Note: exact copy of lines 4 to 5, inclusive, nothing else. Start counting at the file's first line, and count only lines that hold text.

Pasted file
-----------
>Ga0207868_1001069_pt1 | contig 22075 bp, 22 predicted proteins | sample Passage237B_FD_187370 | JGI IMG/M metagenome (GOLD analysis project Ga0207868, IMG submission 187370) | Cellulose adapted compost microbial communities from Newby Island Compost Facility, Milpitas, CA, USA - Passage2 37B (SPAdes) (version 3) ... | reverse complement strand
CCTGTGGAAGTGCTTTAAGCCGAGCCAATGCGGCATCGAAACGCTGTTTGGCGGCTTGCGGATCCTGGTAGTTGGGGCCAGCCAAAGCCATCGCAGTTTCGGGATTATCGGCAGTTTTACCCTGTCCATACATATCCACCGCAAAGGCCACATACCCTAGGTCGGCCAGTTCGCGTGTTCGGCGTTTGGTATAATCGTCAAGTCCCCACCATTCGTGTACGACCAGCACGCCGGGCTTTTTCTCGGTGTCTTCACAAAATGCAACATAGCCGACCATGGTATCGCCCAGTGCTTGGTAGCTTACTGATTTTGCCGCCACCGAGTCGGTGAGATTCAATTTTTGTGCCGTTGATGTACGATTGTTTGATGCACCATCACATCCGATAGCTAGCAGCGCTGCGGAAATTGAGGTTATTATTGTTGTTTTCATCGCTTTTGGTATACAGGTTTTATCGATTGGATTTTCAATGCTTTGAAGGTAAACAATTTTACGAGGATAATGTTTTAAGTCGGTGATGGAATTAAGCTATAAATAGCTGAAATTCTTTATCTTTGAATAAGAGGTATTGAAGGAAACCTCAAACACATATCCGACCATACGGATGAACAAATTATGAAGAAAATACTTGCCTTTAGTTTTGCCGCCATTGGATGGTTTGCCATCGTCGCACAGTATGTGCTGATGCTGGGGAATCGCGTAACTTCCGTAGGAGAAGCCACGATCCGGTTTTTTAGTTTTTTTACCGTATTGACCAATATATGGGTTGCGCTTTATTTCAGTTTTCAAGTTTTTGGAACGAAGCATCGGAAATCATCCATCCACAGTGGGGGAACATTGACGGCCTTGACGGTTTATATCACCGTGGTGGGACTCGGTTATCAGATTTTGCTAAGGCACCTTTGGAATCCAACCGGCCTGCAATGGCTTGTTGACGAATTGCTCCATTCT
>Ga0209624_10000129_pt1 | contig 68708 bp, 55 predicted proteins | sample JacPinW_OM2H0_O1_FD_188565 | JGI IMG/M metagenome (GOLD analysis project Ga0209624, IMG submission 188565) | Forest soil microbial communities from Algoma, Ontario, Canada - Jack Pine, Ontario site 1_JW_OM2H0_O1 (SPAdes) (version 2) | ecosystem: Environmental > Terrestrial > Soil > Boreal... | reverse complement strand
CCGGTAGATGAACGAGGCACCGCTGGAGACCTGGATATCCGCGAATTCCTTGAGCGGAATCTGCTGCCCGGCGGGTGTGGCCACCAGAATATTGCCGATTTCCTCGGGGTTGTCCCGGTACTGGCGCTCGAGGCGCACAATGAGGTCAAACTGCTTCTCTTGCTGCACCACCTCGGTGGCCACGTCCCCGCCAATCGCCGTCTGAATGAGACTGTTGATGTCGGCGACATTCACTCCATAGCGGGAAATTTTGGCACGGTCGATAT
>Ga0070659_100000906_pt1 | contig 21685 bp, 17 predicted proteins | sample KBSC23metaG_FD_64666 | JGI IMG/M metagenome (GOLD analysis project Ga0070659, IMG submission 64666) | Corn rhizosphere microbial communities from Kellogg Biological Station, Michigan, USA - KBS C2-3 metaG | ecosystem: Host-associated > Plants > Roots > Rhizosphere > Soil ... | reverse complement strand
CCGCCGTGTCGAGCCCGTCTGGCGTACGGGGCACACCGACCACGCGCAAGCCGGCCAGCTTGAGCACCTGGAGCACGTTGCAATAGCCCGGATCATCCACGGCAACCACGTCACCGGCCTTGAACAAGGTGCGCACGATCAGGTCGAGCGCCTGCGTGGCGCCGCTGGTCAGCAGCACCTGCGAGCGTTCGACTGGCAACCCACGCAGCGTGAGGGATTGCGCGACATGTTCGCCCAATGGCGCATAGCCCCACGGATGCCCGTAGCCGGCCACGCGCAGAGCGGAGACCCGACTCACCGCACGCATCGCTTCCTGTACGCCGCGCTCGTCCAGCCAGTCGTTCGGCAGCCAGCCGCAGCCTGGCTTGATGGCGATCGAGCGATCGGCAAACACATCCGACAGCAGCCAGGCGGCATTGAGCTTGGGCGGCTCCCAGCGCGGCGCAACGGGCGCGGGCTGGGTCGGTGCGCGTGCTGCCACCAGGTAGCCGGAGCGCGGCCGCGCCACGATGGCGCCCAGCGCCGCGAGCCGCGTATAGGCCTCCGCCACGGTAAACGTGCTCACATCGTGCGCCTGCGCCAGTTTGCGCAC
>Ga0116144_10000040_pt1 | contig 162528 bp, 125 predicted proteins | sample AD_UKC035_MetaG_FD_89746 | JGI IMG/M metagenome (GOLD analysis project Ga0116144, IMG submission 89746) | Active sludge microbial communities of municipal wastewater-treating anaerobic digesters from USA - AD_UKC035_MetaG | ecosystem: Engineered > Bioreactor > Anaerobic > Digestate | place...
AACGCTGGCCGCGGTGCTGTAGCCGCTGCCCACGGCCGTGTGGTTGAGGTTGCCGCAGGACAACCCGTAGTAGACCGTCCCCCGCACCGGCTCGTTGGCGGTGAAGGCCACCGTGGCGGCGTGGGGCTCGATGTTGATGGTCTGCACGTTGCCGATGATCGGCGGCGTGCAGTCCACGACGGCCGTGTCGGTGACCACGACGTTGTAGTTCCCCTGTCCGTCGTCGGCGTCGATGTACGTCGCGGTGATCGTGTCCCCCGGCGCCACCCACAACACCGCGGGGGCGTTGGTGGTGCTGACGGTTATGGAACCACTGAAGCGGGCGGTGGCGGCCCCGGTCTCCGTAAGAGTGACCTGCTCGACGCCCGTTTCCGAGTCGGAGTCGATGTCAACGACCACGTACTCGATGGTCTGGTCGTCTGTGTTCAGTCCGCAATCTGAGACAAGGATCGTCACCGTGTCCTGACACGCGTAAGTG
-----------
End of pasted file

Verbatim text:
CCGGTAGATGAACGAGGCACCGCTGGAGACCTGGATATCCGCGAATTCCTTGAGCGGAATCTGCTGCCCGGCGGGTGTGGCCACCAGAATATTGCCGATTTCCTCGGGGTTGTCCCGGTACTGGCGCTCGAGGCGCACAATGAGGTCAAACTGCTTCTCTTGCTGCACCACCTCGGTGGCCACGTCCCCGCCAATCGCCGTCTGAATGAGACTGTTGATGTCGGCGACATTCACTCCATAGCGGGAAATTTTGGCACGGTCGATAT
>Ga0070659_100000906_pt1 | contig 21685 bp, 17 predicted proteins | sample KBSC23metaG_FD_64666 | JGI IMG/M metagenome (GOLD analysis project Ga0070659, IMG submission 64666) | Corn rhizosphere microbial communities from Kellogg Biological Station, Michigan, USA - KBS C2-3 metaG | ecosystem: Host-associated > Plants > Roots > Rhizosphere > Soil ... | reverse complement strand